School financial review tracks higher costs, near recovery of lost enrollment from ‘21

by Kate Evans

School Treasurer Ann Bell’s mid-year financial review presentation at the March 1 Morgan County School Board showed increases in tax revenue, salaries and benefits and supplies and decreases in state aid and federal revenue.

Bell said that the regular state levy collections were up $165,937 and special levy collections had increased by $148,338. Local sources revenue increased $345,106 in Fiscal Year 2022.

State aid and state allocations decreased $240,978 because enrollment was down 41 students last year.

Federal revenue from Medicaid reimbursements was down $17,927. Bell said that there is $9,278,733 in revenue still to be collected in Fiscal Year 2022.  Revenue collections are up $239,676 without the unfunded retirement liability factored in.

Salaries and benefits

As to expenditures, Bell said that salaries and benefits expenses were higher overall in Fiscal Year 2022 than in Fiscal Year 2021.  That was due to hiring speech pathologists as staff that were formerly contracted positions and also having highly certified retirees returning as long-term substitutes.

The total salaries and benefits without the unfunded retirement liability of $2,404,634 showed a $384,214 increase, Bell said.

Other purchased services

Other professional purchased services decreased by $80,816 and included legal and audit fees, speech and occupational therapy and library payments.  She said that these expenses fluctuate based on their ability to hire contracted positions.

Under other purchased services, repair and maintenance increased due to 1-1 computer learning and technology infrastructure support.  Bell said that there was an increase in the cost of flood insurance at Berkeley Springs High School. Total purchased services amounts were down from last year.

Supplies, other

Vehicle supplies like gasoline, diesel fuel and automotive repair parts increased $62,716 and technology costs for student software/hardware rose $36,596, she said.  Textbook costs were down due to the prior year English language arts textbook adoptions. Two buses were replaced and a power washer was purchased for the bus garage at the cost of $193,591.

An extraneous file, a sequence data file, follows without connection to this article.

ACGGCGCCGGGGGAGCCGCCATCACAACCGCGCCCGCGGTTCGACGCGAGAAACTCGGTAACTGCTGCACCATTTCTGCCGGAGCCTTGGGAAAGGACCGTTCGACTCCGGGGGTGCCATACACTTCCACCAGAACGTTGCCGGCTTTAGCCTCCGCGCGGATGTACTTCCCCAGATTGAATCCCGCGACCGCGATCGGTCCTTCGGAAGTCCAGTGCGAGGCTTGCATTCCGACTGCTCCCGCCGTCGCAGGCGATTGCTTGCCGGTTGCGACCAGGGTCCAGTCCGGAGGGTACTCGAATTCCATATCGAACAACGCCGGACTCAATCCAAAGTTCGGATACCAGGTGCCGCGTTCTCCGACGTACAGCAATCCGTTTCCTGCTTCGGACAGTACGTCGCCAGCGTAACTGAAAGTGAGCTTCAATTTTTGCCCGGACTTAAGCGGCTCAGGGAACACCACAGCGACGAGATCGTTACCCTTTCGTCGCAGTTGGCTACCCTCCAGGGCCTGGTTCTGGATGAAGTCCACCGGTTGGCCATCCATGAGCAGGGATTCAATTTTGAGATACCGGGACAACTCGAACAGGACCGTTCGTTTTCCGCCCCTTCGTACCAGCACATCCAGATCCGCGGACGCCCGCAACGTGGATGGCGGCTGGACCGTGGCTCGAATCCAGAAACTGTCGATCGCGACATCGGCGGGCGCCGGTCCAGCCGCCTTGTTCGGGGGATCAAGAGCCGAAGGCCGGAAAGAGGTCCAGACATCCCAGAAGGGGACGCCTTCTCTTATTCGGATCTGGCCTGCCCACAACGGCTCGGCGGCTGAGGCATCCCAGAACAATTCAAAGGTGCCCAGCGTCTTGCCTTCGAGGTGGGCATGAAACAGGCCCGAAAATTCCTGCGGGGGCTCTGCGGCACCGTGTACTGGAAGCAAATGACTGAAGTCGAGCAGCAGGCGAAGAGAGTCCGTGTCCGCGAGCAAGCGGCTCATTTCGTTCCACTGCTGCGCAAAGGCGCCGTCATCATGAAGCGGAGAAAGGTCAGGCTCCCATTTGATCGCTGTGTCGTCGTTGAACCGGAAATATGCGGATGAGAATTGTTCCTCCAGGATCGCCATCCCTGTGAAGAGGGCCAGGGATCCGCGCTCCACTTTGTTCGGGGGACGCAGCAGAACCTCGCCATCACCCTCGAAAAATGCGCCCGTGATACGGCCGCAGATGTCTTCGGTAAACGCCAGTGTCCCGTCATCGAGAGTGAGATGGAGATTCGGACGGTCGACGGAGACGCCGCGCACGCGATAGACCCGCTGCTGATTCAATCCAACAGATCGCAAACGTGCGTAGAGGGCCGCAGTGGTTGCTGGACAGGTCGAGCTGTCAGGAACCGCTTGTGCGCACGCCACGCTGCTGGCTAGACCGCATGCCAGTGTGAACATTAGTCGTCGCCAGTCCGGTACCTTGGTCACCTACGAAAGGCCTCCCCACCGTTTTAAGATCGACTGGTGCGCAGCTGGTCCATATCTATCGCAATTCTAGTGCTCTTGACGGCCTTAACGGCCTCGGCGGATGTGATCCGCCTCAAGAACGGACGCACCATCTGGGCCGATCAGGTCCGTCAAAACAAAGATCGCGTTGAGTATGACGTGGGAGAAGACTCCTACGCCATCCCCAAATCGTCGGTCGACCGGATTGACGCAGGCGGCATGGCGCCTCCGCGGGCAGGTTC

Their new bank for the refinanced energy management lease purchase requires a mid-year interest payment — a debt-related expense of $33,415, Bell said.  Transfers from the general fund to child nutrition were down $80,000.

Expenses and revenue

Total expenditures are up $480,422 without the unfunded liability and the total budget is up $2 million due to carryover, she said.  Year to date revenues are $19,320,548 and year to date expenses are $15,904,740.

Bell said that the projected expenses for the remaining five months of the year are $15,152,175.  The total projected expenditures for Fiscal Year 2022 are $27,875,705. The projected Fiscal Year 2022 year-end balance is $4,203,028.

Fund 71 contains the COVID, ESSER (Elementary and Secondary Emergency Relief), ARP (American Rescue Plan) and CIS (Communities in Schools) funding, Bell said.  Most of this funding runs through 2024 and 2025 and she had to include everything through Fiscal Year 2025.

State aid

The fulltime equivalent (FTE) enrollment for the 2021-2022 school year increased by 37.70 students.  Bell said they’ll almost make up for the previous year’s loss of 41 students and the loss of the accompanying state aid.

The local share deduction increased by $146,564.  When the local share deduction increases, state aid goes down, she noted.

Bell’s preliminary state aid computations for Fiscal Year 2023 show a $293,571 increase in state aid from last year. The West Virginia Legislature raise for school personnel will increase state aid funding.